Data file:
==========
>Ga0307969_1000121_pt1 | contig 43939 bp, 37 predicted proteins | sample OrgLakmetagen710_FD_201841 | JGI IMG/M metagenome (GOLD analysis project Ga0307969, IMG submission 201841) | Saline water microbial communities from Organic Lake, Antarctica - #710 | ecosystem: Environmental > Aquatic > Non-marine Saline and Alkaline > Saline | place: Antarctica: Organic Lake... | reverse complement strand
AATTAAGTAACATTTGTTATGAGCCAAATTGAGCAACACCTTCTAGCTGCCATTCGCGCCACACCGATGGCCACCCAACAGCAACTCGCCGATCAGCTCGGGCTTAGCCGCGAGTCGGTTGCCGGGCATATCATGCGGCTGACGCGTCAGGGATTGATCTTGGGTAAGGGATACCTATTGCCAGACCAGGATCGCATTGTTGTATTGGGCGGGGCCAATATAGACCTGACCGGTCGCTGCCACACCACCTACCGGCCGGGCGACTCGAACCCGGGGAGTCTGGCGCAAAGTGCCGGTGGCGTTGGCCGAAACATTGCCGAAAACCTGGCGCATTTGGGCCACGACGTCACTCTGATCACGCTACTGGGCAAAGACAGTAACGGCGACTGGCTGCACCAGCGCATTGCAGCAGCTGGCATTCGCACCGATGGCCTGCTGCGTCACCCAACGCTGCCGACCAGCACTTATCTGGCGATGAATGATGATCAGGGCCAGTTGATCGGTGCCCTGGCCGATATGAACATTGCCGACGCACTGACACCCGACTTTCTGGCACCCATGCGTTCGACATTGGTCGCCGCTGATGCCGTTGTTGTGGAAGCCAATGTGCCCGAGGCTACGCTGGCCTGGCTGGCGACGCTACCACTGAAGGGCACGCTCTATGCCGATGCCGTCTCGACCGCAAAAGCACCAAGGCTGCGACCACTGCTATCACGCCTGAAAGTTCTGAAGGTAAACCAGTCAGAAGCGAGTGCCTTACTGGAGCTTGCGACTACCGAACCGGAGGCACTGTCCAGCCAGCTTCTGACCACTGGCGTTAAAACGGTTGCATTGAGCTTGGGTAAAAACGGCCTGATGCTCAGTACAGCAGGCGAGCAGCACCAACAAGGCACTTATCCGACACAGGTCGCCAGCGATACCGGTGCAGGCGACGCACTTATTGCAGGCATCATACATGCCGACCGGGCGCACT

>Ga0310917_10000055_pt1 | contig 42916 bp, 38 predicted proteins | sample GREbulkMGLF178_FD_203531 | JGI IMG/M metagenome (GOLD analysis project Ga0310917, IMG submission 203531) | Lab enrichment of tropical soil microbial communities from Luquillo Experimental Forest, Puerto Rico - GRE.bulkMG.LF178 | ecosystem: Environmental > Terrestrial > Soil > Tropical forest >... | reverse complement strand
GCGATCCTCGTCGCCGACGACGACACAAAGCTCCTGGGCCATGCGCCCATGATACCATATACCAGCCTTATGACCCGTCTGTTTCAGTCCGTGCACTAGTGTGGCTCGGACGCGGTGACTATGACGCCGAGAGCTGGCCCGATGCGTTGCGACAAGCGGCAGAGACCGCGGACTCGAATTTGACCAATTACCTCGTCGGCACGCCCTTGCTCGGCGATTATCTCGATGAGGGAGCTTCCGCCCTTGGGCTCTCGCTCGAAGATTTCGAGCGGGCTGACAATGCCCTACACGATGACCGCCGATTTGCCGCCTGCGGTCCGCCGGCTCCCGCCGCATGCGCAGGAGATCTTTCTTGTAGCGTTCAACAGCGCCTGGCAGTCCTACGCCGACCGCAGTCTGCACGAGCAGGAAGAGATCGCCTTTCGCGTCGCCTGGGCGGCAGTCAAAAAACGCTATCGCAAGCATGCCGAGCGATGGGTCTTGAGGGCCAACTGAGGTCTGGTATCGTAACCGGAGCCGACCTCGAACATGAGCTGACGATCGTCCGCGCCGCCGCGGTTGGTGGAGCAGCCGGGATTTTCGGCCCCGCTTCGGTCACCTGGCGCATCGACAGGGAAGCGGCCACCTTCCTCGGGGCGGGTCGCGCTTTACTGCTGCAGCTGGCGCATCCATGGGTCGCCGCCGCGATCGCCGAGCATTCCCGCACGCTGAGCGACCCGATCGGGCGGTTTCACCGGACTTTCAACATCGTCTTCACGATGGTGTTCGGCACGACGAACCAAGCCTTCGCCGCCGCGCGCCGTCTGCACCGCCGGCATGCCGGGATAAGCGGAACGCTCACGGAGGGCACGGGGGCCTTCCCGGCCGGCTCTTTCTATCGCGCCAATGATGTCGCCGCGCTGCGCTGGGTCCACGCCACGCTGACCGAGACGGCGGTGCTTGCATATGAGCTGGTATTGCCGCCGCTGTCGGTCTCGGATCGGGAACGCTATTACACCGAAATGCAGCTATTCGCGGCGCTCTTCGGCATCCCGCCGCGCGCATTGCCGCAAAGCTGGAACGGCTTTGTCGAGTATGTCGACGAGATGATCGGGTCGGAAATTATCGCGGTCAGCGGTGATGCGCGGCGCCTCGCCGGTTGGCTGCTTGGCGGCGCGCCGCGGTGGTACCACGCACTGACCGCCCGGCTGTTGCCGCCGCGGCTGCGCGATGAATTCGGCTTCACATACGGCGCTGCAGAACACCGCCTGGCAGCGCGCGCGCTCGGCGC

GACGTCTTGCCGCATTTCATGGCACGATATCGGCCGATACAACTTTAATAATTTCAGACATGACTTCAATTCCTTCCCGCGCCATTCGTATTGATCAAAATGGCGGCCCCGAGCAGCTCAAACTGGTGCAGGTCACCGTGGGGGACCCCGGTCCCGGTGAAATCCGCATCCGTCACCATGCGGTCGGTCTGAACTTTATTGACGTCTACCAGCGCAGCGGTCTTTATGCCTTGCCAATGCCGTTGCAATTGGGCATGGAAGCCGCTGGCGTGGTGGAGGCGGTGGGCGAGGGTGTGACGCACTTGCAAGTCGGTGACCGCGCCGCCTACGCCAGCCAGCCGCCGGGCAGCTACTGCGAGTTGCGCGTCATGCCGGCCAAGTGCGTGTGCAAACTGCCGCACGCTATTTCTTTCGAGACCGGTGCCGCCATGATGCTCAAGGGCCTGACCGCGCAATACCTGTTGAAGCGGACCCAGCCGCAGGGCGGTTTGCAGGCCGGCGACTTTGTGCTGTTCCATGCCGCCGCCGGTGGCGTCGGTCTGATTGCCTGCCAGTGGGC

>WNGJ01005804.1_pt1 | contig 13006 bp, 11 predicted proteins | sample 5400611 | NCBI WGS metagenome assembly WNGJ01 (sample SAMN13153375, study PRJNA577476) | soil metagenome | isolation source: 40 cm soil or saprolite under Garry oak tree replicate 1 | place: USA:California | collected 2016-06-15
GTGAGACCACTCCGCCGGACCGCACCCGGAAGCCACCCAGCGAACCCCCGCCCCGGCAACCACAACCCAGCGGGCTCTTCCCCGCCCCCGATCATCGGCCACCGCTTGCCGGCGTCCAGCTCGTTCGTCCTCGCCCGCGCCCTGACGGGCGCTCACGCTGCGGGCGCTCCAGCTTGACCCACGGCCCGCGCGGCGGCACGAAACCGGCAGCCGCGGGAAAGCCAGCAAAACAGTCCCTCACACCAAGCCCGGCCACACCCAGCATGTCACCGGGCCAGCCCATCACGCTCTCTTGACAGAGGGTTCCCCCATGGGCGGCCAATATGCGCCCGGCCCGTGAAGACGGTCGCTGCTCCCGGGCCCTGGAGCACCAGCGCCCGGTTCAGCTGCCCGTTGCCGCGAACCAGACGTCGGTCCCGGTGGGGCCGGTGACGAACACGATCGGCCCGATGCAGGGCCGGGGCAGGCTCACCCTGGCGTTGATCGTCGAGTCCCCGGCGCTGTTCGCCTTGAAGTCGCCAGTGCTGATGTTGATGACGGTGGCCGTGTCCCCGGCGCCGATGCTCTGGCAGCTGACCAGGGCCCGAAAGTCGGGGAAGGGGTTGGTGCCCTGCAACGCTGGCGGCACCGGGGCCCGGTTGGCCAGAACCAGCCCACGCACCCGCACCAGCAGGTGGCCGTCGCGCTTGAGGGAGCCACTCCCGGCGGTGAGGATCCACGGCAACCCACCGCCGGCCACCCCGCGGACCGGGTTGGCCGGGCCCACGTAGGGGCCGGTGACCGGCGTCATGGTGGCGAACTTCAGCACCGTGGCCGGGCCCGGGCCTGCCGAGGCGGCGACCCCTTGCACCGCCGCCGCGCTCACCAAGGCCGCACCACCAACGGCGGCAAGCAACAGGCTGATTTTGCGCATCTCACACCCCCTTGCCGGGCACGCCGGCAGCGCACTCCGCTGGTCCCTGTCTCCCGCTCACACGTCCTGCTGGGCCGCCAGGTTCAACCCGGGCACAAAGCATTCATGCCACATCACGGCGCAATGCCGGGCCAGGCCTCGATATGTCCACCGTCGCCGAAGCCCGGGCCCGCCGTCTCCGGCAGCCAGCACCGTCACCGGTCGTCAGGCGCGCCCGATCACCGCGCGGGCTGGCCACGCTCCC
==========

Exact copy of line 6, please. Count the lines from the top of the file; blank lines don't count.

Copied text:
>WNGJ01005804.1_pt1 | contig 13006 bp, 11 predicted proteins | sample 5400611 | NCBI WGS metagenome assembly WNGJ01 (sample SAMN13153375, study PRJNA577476) | soil metagenome | isolation source: 40 cm soil or saprolite under Garry oak tree replicate 1 | place: USA:California | collected 2016-06-15